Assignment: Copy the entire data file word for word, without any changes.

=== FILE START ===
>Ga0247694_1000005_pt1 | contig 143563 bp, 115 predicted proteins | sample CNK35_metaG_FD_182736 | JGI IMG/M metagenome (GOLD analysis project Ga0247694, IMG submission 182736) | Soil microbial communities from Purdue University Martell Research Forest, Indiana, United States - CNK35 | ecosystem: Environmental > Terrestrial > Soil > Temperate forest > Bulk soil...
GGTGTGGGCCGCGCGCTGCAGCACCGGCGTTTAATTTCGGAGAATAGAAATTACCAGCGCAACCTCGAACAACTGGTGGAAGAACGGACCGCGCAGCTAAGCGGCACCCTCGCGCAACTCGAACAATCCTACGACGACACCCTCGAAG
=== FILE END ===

>Ga0247694_1000005_pt1 | contig 143563 bp, 115 predicted proteins | sample CNK35_metaG_FD_182736 | JGI IMG/M metagenome (GOLD analysis project Ga0247694, IMG submission 182736) | Soil microbial communities from Purdue University Martell Research Forest, Indiana, United States - CNK35 | ecosystem: Environmental > Terrestrial > Soil > Temperate forest > Bulk soil...
GGTGTGGGCCGCGCGCTGCAGCACCGGCGTTTAATTTCGGAGAATAGAAATTACCAGCGCAACCTCGAACAACTGGTGGAAGAACGGACCGCGCAGCTAAGCGGCACCCTCGCGCAACTCGAACAATCCTACGACGACACCCTCGAAG